Parker Millsap, "Other Arrangements" (Thirty Tigers)
Even as Parker Millsap rocks harder than ever on his fourth album, he continues to draw on his upbringing in the Pentecostal church.
Such tunes as "Singing to Me" and "Let a Little Light In" are love songs that double as spirituals suitable for Sunday. "When it's getting dark, when my flame won't spark," he sings, "it startles me blind when I see just how you shine." Coupled with Millsap's lyrical ambiguity is the strain of gospel music that helps to make his work so distinctive.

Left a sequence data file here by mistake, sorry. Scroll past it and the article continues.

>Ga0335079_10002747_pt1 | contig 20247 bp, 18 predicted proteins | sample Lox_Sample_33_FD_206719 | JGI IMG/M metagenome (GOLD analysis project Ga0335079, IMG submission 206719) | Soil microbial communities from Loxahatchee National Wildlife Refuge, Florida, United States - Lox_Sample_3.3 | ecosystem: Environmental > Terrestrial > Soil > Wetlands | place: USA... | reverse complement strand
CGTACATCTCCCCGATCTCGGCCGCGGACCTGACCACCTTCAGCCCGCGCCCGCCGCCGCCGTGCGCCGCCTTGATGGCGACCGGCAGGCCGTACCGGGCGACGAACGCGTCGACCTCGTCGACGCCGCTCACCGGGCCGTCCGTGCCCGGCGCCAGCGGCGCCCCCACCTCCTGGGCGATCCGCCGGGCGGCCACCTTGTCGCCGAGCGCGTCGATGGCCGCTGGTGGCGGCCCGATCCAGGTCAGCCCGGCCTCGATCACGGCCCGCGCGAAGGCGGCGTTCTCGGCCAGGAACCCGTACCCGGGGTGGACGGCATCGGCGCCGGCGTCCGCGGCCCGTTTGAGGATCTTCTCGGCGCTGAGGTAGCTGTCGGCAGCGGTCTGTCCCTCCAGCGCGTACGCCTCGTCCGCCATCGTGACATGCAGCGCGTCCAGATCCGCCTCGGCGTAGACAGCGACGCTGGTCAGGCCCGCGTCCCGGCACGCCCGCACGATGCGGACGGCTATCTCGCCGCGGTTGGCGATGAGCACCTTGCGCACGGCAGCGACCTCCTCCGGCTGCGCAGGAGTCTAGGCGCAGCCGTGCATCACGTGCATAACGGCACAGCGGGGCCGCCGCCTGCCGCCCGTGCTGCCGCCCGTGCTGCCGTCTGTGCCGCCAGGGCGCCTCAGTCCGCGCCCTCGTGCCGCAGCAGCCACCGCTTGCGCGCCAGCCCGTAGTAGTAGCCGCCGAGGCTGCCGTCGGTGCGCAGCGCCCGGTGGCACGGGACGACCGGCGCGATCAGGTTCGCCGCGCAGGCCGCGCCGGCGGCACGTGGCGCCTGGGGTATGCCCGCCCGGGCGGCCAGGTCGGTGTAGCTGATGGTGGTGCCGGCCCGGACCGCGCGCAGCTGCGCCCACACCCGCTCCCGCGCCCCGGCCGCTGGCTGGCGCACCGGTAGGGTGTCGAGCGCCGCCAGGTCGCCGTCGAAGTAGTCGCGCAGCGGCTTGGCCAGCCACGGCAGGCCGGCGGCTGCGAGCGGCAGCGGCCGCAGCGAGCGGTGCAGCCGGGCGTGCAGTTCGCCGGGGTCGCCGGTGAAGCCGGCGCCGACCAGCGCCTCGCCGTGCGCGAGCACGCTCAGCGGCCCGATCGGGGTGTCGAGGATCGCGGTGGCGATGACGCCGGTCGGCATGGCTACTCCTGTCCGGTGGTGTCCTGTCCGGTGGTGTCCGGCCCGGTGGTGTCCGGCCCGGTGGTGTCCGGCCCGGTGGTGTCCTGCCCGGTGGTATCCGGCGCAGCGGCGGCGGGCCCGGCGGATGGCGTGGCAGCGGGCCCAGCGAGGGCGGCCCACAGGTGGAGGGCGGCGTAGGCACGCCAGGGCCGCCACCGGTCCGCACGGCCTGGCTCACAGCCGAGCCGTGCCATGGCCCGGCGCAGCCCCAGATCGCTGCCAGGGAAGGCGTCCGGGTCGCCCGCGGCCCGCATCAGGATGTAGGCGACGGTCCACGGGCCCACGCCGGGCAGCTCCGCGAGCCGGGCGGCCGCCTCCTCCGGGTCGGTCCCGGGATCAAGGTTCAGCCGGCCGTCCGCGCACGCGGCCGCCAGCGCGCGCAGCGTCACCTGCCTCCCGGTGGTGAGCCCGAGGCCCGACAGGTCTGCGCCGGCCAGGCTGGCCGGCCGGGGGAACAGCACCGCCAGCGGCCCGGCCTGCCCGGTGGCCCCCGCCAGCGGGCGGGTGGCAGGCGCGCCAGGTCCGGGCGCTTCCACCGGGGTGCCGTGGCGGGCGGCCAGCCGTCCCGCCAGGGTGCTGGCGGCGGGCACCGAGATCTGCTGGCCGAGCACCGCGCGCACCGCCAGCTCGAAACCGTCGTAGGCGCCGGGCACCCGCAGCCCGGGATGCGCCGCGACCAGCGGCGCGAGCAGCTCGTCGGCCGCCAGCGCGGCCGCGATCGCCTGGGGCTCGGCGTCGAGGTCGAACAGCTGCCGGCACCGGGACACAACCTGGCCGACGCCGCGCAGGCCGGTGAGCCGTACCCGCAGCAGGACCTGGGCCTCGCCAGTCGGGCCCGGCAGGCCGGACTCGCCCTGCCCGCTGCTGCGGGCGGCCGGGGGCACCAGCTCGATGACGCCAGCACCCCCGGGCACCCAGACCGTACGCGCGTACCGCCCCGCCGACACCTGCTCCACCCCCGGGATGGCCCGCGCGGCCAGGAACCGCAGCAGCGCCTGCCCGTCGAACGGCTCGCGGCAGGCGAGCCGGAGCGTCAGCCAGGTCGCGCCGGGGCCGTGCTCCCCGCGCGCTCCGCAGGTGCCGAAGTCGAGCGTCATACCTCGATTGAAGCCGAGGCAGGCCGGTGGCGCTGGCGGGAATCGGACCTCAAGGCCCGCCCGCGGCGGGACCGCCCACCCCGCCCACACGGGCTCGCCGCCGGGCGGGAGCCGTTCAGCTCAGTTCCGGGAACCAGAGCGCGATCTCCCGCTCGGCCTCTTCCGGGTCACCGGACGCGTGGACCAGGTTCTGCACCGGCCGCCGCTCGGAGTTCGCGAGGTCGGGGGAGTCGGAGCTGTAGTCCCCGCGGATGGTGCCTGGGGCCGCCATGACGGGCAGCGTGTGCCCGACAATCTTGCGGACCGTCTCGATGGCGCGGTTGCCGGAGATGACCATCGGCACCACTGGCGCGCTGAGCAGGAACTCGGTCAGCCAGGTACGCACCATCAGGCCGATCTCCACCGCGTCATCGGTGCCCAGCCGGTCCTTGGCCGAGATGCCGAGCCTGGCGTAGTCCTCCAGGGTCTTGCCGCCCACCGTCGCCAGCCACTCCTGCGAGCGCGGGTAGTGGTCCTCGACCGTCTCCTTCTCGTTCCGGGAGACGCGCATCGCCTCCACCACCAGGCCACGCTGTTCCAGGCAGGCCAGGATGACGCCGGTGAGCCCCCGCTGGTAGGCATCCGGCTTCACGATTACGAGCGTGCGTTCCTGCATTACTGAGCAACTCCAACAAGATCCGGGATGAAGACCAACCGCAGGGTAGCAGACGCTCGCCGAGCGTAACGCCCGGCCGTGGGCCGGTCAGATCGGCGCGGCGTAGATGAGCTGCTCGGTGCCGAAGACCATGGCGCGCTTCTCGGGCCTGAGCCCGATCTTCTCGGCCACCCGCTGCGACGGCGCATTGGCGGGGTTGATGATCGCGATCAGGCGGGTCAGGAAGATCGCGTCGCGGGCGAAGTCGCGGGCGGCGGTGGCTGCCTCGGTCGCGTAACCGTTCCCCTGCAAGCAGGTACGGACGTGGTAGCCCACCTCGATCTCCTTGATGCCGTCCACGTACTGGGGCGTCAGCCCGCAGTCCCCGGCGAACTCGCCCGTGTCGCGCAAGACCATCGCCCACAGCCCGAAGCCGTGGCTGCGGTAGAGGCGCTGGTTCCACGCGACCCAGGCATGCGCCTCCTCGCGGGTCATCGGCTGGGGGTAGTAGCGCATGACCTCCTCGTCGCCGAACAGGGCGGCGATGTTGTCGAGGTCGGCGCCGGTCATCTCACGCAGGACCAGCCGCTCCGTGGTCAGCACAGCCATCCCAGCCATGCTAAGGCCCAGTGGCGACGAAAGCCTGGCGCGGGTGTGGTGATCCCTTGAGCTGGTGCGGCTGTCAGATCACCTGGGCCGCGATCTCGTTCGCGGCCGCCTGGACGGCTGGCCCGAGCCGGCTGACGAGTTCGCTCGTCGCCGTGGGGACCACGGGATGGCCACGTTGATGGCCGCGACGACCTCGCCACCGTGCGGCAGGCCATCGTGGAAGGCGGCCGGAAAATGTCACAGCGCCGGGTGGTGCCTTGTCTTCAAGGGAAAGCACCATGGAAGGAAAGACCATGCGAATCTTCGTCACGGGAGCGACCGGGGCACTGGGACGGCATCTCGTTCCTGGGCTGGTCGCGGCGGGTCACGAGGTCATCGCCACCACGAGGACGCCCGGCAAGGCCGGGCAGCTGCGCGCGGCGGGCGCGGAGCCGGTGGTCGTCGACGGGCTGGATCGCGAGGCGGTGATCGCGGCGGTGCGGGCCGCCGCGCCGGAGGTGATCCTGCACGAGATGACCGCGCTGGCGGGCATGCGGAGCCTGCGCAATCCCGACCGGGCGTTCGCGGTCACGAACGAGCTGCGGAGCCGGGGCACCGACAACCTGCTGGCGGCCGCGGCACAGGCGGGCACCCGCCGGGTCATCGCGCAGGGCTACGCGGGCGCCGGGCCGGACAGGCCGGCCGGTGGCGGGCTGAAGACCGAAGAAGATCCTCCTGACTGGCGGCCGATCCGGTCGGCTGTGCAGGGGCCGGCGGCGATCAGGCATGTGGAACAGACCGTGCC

The young Oklahoman cranks up his guitar more on "Other Arrangements," but still makes smart use of dynamics, both from song to song and within each. His versatile dusty tenor provides variety as well — he sings tender pop on "She," and becomes a blues shouter with an aggressive falsetto on the title cut. On "Some People" he rocks with a Daltrey-esque stutter and delivers rat-a-tat rhymes like a rapper.
"Some People" morphs from an entertaining rant about bad drivers to a topical commentary on shootings by police, but mostly Millsap sings about matters of the heart. They're not always declarations of devotion — the twangy, witty closing ballad "Come Back When You Can't Stay" confesses the appeal of a dalliance. It might resonate with congregations, too.